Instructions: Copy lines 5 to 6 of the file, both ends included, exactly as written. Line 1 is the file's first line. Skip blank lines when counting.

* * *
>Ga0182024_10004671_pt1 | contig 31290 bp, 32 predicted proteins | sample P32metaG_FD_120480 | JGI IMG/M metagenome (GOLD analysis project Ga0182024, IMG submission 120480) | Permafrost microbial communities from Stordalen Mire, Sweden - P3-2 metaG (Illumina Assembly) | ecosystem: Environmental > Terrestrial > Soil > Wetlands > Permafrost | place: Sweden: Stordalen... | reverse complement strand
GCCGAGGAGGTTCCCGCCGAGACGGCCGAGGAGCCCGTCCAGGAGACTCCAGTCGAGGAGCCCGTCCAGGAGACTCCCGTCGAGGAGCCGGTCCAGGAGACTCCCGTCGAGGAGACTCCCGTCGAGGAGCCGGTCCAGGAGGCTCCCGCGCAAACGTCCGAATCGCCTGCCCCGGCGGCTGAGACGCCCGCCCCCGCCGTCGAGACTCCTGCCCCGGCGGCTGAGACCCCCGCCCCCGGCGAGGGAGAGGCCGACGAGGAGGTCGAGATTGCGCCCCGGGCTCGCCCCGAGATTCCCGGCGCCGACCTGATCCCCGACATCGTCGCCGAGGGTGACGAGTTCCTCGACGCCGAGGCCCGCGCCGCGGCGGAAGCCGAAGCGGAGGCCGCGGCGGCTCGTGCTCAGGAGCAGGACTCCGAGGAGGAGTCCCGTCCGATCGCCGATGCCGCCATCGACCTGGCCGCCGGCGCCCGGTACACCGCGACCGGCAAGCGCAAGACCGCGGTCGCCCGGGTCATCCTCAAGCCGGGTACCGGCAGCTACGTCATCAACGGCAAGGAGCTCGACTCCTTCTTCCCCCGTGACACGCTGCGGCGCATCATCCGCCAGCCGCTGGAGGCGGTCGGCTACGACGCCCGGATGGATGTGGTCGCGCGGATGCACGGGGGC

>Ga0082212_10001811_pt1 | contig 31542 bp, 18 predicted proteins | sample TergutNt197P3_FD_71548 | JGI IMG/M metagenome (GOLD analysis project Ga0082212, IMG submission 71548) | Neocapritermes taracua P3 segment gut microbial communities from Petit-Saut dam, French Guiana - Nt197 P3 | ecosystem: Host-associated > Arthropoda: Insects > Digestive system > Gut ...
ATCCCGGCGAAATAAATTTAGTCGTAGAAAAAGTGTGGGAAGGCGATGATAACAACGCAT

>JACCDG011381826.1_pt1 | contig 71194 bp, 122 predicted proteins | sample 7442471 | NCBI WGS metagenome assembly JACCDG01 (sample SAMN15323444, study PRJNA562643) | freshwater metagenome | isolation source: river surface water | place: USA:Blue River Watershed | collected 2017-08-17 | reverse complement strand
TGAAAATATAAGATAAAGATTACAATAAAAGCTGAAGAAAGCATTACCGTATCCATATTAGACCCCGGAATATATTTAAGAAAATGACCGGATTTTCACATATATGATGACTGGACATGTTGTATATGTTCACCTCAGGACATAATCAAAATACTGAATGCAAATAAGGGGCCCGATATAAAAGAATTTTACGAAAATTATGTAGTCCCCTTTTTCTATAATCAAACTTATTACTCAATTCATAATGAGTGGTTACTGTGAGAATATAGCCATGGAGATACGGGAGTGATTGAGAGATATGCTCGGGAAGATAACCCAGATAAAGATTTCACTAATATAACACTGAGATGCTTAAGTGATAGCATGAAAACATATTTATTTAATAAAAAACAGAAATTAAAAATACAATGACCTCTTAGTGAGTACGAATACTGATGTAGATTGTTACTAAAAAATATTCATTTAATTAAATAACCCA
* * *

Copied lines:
>JACCDG011381826.1_pt1 | contig 71194 bp, 122 predicted proteins | sample 7442471 | NCBI WGS metagenome assembly JACCDG01 (sample SAMN15323444, study PRJNA562643) | freshwater metagenome | isolation source: river surface water | place: USA:Blue River Watershed | collected 2017-08-17 | reverse complement strand
TGAAAATATAAGATAAAGATTACAATAAAAGCTGAAGAAAGCATTACCGTATCCATATTAGACCCCGGAATATATTTAAGAAAATGACCGGATTTTCACATATATGATGACTGGACATGTTGTATATGTTCACCTCAGGACATAATCAAAATACTGAATGCAAATAAGGGGCCCGATATAAAAGAATTTTACGAAAATTATGTAGTCCCCTTTTTCTATAATCAAACTTATTACTCAATTCATAATGAGTGGTTACTGTGAGAATATAGCCATGGAGATACGGGAGTGATTGAGAGATATGCTCGGGAAGATAACCCAGATAAAGATTTCACTAATATAACACTGAGATGCTTAAGTGATAGCATGAAAACATATTTATTTAATAAAAAACAGAAATTAAAAATACAATGACCTCTTAGTGAGTACGAATACTGATGTAGATTGTTACTAAAAAATATTCATTTAATTAAATAACCCA